Christmas and William Blake by Harriet Monroe

Revolutions in Being: The Meaning of the Nativity in Blake’s Vision

 

Introduction

It is strange how the worship of the Christ-child penetrated the hard old Roman-built world. It was like the perfume of a lily, of a mass of lilies, whose roots have broken rocky soil, whose shining whiteness enchants the air. An infant conquered the nations; the human race lifted up its eyes and sang a new song.

“Slowly the perfume, the song reacted in beauty in men’s minds, and the beauty took to itself form and colour and rhythm, became incarnate in churches and statues, gorgeous in tapestries and paintings, vocal in poetry and music.” (Image: detail from Fra Angelico’s Annunciation of Cortona,1433–1434).

Slowly, through those centuries of a crumbling empire and a resilient faith, the perfume, the song reacted in beauty in men’s minds, and the beauty took to itself form and colour and rhythm, became incarnate in churches and statues, gorgeous in tapestries and paintings, vocal in poetry and music. The human spirit passed from Caesar to Saint Francis, from the Colosseum to Chartres Cathedral, from pagan frescoes to Fra Angelico, from Greek choruses to Palestrina, from Virgil and the cynical later poets of a disillusioned autocracy to Dante and the epics and lyrics of new languages seeded and nourished by the old.

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Job’s Gethsemane: William Blake and the Problem of Suffering, by Penelope Minney

Tradition and Imagination in William Blake’s Illustrations for the Book of Job

Suffering into Wisdom: If Oedipus was the key figure for the 20th Century then Job is the archetypal figure for the 21st century, embodying the awakening into the social and the imaginative nature of self, through the collapse of ego and the experience of trauma and suffering

 

Introduction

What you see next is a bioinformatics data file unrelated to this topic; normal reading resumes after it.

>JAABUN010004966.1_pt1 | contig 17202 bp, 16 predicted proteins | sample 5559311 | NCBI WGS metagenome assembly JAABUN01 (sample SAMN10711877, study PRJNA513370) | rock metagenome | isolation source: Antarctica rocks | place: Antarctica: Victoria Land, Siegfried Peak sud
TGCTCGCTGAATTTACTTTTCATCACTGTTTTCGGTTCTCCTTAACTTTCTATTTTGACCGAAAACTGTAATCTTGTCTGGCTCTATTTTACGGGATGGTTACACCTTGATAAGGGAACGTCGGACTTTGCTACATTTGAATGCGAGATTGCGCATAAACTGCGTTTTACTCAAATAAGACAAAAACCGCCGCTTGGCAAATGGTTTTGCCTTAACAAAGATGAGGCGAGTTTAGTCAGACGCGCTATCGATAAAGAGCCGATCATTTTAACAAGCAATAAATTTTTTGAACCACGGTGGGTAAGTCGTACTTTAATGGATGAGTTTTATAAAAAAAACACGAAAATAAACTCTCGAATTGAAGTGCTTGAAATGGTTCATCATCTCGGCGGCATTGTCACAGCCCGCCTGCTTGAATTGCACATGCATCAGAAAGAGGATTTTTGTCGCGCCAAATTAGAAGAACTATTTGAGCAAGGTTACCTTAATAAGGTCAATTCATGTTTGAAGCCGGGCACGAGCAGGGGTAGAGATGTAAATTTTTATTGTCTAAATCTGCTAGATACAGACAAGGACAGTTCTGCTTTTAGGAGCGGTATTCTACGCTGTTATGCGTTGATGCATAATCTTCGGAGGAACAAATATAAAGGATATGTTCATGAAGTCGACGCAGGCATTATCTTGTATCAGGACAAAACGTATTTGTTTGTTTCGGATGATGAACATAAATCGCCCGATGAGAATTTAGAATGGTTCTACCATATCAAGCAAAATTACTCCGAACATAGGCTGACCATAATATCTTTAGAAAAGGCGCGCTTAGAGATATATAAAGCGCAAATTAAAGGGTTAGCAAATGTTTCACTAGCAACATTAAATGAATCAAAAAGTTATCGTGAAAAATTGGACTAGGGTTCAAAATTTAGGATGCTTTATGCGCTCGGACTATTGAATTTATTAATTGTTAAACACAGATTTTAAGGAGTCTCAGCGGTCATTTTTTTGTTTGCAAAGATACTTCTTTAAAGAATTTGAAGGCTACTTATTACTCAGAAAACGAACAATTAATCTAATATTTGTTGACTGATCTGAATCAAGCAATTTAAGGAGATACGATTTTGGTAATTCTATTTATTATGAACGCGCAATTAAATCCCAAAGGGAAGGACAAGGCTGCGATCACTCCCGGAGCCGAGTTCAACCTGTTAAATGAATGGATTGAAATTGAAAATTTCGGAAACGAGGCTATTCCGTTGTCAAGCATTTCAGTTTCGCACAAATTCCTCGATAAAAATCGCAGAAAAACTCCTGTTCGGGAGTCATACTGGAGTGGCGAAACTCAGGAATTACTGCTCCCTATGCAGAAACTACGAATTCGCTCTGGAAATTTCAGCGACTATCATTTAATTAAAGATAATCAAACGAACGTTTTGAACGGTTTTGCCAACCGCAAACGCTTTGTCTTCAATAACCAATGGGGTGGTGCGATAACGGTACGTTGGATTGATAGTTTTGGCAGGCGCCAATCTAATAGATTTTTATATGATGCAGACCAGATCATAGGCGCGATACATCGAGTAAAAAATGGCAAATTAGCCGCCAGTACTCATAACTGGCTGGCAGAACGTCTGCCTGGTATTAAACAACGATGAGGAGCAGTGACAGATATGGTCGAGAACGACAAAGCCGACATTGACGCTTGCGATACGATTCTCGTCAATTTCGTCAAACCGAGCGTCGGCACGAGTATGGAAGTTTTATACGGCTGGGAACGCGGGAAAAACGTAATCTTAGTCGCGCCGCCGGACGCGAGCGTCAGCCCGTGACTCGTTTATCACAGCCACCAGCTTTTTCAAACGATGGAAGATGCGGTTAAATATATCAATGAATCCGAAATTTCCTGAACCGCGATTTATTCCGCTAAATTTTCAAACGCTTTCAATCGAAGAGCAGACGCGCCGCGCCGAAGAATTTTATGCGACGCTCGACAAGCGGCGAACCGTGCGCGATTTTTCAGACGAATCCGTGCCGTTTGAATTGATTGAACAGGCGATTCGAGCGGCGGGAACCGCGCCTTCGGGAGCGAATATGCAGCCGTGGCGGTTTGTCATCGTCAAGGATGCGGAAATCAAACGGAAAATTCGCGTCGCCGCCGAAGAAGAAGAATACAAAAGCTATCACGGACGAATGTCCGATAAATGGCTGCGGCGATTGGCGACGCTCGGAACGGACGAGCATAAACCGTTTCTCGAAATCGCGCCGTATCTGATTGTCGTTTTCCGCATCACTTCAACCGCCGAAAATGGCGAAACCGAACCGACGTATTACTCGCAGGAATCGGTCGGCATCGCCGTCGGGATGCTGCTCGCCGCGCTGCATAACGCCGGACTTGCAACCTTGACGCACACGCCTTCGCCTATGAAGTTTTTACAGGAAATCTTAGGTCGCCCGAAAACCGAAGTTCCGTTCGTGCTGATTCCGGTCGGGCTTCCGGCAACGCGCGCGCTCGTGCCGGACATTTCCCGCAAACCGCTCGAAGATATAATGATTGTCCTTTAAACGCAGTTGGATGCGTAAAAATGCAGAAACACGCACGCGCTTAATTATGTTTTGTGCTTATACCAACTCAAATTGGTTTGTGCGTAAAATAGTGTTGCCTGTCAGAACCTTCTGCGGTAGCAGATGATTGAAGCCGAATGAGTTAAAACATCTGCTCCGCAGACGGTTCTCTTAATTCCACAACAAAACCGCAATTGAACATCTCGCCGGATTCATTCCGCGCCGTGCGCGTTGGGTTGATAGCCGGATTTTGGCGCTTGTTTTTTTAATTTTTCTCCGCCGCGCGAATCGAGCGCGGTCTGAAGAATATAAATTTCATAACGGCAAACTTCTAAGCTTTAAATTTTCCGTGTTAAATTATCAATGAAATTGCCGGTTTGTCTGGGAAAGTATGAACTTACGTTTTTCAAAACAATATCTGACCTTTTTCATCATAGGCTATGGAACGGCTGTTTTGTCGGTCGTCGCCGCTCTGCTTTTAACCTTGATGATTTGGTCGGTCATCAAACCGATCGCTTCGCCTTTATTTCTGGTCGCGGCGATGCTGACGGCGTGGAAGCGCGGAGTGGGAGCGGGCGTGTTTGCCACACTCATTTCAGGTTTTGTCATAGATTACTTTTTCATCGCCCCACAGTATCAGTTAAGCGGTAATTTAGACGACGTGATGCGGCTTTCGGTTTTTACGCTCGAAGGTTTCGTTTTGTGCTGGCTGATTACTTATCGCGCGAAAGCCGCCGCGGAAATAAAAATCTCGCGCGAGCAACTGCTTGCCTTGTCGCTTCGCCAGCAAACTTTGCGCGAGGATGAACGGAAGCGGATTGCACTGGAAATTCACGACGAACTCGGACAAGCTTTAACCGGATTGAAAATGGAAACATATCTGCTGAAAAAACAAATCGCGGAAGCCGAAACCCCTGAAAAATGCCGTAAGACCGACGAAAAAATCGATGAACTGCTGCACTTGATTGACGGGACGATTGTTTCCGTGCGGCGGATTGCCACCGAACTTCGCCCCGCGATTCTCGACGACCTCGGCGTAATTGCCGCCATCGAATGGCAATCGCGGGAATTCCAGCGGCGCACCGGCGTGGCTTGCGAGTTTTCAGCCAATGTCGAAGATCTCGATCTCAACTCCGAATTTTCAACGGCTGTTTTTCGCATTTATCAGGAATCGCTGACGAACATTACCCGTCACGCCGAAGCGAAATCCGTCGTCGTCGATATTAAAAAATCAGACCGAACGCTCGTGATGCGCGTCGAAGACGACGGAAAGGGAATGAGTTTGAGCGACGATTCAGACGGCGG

“Previous studies have concentrated on the engraved set, and no one has explored the implications of the earlier dating now agreed for the watercolour series.”

Blake created two versions of his Illustrations of the Book of Job, and it is now agreed that about twenty years separates his first watercolour series and the final engraved set of plates. The first (‘Butts’) series of water-colours was the product of the tumultuous and creative years 1805-10, following a time when Blake experienced a strong sense of vision and Christian regeneration; whereas the engraved set was produced 1821-1826, at the end of his life.

This article explores Blake’s treatment of the Job theme, in which the ‘friends-turned-accusers’ seem to have been a central pre-occupation. Blake’s illustrations contain important elements which are not found in the Old Testament text, and I consider Blake’s imaginative use of this material, exploring in particular the importance to Blake of St.Teresa, Fenelon, Mme. Guyon, Hervey and other people of ‘prayer’.

Blake’s Job was unique in the corpus of his work. Previous studies have followed Wicksteed in concentrating on the engraved set, and no one has explored the implications of the earlier dating now agreed for the watercolour series. The thesis is essentially concerned with Blake’s Christocentric theme, and Job’s inner journey of prayer, in these illustrations.

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